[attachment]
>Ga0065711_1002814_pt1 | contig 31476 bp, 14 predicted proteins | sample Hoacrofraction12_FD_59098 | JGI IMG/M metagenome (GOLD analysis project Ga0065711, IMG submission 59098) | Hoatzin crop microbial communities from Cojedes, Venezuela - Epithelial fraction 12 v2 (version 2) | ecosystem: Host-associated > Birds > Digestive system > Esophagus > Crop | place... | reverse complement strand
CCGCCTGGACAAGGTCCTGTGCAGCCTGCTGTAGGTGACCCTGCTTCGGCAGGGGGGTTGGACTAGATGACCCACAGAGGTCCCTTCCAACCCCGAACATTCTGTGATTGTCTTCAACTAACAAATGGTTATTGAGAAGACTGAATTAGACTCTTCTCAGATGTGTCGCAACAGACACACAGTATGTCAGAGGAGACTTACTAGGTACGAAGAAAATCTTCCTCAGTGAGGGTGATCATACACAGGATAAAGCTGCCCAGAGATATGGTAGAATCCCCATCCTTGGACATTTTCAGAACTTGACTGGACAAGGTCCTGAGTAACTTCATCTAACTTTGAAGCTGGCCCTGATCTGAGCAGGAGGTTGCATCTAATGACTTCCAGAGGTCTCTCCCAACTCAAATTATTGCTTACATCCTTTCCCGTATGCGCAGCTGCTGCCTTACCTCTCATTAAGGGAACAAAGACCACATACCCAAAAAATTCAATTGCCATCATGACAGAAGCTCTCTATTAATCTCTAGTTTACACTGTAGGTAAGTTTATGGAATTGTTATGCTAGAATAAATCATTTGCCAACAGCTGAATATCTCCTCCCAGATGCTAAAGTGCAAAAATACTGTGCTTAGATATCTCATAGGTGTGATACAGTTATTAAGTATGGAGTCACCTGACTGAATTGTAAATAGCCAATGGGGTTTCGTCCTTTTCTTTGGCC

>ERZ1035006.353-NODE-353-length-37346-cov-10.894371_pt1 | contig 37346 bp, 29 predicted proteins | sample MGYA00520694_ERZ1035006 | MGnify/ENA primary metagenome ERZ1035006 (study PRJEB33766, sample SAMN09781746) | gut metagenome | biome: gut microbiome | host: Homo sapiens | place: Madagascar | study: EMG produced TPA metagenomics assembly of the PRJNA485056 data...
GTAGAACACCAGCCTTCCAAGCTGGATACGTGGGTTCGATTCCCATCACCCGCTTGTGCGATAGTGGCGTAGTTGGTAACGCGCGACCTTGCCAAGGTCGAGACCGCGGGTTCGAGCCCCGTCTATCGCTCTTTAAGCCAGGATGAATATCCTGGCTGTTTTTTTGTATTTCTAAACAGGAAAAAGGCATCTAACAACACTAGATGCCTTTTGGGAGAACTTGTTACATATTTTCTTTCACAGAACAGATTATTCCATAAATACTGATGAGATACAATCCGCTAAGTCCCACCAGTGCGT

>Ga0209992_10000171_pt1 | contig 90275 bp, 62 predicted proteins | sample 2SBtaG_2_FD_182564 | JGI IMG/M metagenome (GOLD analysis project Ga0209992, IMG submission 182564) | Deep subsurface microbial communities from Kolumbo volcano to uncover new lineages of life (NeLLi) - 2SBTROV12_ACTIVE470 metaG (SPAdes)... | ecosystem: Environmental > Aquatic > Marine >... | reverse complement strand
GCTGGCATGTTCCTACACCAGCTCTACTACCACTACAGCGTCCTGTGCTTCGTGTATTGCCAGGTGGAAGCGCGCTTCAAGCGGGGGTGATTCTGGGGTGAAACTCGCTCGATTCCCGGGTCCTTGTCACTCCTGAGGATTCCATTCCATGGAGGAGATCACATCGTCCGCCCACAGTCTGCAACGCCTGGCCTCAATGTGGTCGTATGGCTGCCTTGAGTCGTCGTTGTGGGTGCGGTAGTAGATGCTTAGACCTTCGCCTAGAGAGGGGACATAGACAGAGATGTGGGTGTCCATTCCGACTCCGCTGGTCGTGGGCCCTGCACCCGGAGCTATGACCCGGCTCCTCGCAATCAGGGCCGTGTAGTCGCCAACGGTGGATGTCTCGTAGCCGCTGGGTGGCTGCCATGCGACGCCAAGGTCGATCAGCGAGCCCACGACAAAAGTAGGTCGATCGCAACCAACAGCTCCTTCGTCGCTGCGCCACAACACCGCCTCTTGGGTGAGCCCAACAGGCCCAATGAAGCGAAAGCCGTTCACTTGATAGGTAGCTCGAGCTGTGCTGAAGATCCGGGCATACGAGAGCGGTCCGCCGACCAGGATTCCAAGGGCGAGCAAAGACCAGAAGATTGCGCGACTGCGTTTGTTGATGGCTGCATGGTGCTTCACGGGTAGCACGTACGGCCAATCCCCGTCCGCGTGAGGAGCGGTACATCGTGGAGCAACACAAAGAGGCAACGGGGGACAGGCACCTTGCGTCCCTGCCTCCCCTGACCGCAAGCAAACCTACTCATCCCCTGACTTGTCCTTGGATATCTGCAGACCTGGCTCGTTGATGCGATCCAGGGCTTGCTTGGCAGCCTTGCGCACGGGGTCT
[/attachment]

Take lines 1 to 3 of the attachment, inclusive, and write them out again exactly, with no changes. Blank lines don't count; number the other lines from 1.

>Ga0065711_1002814_pt1 | contig 31476 bp, 14 predicted proteins | sample Hoacrofraction12_FD_59098 | JGI IMG/M metagenome (GOLD analysis project Ga0065711, IMG submission 59098) | Hoatzin crop microbial communities from Cojedes, Venezuela - Epithelial fraction 12 v2 (version 2) | ecosystem: Host-associated > Birds > Digestive system > Esophagus > Crop | place... | reverse complement strand
CCGCCTGGACAAGGTCCTGTGCAGCCTGCTGTAGGTGACCCTGCTTCGGCAGGGGGGTTGGACTAGATGACCCACAGAGGTCCCTTCCAACCCCGAACATTCTGTGATTGTCTTCAACTAACAAATGGTTATTGAGAAGACTGAATTAGACTCTTCTCAGATGTGTCGCAACAGACACACAGTATGTCAGAGGAGACTTACTAGGTACGAAGAAAATCTTCCTCAGTGAGGGTGATCATACACAGGATAAAGCTGCCCAGAGATATGGTAGAATCCCCATCCTTGGACATTTTCAGAACTTGACTGGACAAGGTCCTGAGTAACTTCATCTAACTTTGAAGCTGGCCCTGATCTGAGCAGGAGGTTGCATCTAATGACTTCCAGAGGTCTCTCCCAACTCAAATTATTGCTTACATCCTTTCCCGTATGCGCAGCTGCTGCCTTACCTCTCATTAAGGGAACAAAGACCACATACCCAAAAAATTCAATTGCCATCATGACAGAAGCTCTCTATTAATCTCTAGTTTACACTGTAGGTAAGTTTATGGAATTGTTATGCTAGAATAAATCATTTGCCAACAGCTGAATATCTCCTCCCAGATGCTAAAGTGCAAAAATACTGTGCTTAGATATCTCATAGGTGTGATACAGTTATTAAGTATGGAGTCACCTGACTGAATTGTAAATAGCCAATGGGGTTTCGTCCTTTTCTTTGGCC

>ERZ1035006.353-NODE-353-length-37346-cov-10.894371_pt1 | contig 37346 bp, 29 predicted proteins | sample MGYA00520694_ERZ1035006 | MGnify/ENA primary metagenome ERZ1035006 (study PRJEB33766, sample SAMN09781746) | gut metagenome | biome: gut microbiome | host: Homo sapiens | place: Madagascar | study: EMG produced TPA metagenomics assembly of the PRJNA485056 data...